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Most active job seekers use social media to find work

A grow­ing army of job hunters, even those cur­rent­ly in employ­ment, are turn­ing to social media for help in sourc­ing new opportunities.

That’s the ver­dict of a new study by online recruit­ment spe­cial­ist Job­vite, which reveals that 75 per­cent of work­ers are either active­ly seek­ing or at least open to new jobs, a rise of 6 per­cent on last year’s tal­ly. The study polled 2,100 adults, 1,300 of whom were active­ly look­ing for work.

Social media for employment

For con­tent man­agers and social media man­agers, the inter­est­ing find­ing is that seri­ous job seek­ers are notice­ably more social media savvy than the gen­er­al work­force, with a mas­sive 88 per­cent report­ing that they have at least one social net­work­ing pro­file. Two thirds have two or more net­work accounts, while a third use at least three.

Social media, it seems, isn’t just about shop­ping, shoot­ing the breeze with vir­tu­al friends or elec­tion­eer­ing, it’s increas­ing­ly becom­ing a priv­i­leged method of find­ing new employ­ment. Com­ment­ing on the sur­vey, Job­vite CEO Dan Finni­gan said, “With fierce com­pe­ti­tion for jobs, which now includes a major­i­ty of employed peo­ple on top of active job seek­ers, social media has become a crit­i­cal tool for job hunt­ing and career growth.”

The gold medal for most pop­u­lar site amongst job hunters goes to Face­book, with 53 per­cent of oppor­tu­ni­ty seek­ers using it to find pas­tures new. That’s a rise of 5 per­cent on last year’s fig­ure. LinkedIn claims the sil­ver medal with 40 per­cent of job seek­ers, while the bronze goes to Twit­ter, with 34 percent.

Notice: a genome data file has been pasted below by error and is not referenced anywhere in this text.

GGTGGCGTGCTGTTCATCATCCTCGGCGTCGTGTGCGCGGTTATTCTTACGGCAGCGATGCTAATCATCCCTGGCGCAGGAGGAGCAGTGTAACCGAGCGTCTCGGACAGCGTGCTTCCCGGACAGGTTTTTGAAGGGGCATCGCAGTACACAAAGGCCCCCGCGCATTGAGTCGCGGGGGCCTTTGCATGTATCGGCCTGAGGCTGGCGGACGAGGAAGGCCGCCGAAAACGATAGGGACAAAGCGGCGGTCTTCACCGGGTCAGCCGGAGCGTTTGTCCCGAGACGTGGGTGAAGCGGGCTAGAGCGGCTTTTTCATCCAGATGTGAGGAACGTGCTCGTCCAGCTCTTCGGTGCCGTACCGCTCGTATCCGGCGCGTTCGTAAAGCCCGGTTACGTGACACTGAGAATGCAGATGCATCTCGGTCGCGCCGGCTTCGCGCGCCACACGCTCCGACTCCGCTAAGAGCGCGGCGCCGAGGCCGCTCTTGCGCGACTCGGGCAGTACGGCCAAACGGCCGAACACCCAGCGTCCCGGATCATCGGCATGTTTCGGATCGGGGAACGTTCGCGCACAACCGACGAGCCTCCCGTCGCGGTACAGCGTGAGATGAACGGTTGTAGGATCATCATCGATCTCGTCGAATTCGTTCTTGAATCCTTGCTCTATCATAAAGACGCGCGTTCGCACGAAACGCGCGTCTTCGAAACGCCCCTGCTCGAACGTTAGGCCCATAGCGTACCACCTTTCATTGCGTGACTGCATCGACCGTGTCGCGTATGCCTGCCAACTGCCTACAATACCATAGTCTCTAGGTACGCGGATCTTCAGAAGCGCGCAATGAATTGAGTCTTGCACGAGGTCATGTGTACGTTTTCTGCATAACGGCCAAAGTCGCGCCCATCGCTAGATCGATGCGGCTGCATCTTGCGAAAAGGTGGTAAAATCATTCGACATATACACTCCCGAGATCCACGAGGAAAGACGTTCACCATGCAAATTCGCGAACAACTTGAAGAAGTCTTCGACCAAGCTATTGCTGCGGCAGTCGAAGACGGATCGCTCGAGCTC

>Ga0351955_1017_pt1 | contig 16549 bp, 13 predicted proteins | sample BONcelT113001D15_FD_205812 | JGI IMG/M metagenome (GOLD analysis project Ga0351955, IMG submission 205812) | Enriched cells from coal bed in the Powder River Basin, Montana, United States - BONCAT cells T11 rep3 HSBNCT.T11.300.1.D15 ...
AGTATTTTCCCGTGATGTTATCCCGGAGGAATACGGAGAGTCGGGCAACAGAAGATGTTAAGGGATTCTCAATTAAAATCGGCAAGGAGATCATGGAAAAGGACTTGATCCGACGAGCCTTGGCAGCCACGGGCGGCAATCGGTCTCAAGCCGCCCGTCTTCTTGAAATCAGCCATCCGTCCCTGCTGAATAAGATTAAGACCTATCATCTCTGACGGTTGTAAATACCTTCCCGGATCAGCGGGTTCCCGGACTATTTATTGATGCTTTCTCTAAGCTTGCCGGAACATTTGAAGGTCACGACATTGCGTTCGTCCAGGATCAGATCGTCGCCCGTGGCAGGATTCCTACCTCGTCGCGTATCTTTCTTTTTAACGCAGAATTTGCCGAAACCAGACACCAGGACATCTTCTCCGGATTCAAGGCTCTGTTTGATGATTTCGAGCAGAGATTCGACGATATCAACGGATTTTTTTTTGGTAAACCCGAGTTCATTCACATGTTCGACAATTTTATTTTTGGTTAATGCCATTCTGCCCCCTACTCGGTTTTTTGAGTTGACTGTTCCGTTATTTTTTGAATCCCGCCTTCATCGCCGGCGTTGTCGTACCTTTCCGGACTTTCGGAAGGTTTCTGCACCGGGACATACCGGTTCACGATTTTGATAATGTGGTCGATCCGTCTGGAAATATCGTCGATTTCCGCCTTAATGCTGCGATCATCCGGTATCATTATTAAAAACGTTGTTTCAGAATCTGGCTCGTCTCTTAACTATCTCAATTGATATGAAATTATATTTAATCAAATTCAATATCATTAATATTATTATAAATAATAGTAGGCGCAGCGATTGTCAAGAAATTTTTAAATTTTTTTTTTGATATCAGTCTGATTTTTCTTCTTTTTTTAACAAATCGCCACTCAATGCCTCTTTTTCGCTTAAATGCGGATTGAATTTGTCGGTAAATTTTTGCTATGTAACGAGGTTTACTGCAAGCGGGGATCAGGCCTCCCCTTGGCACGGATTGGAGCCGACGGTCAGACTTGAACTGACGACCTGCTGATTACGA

No net­work pro­file, no job

Social media offers the dual ben­e­fit to job seek­ers of mul­ti­ple job post­ings and pro­duc­tive net­work­ing oppor­tu­ni­ties. And it’s not only job hunters who are turn­ing to social media in droves; so, it seems, are employ­ers. Almost a fifth of appli­cants were asked to sup­ply their Face­book pro­file to prospec­tive employ­ers, while 10 per­cent were asked for their Twit­ter or LinkedIn equivalents.


A sixth of respon­dents report­ed that they’d found new work as a direct result of a social net­work. As Finni­gan puts it, “With tech­nol­o­gy and social net­work­ing rapid­ly evolv­ing, those who don’t engage through Face­book, LinkedIn and/or Twit­ter will quick­ly find them­selves falling behind.”

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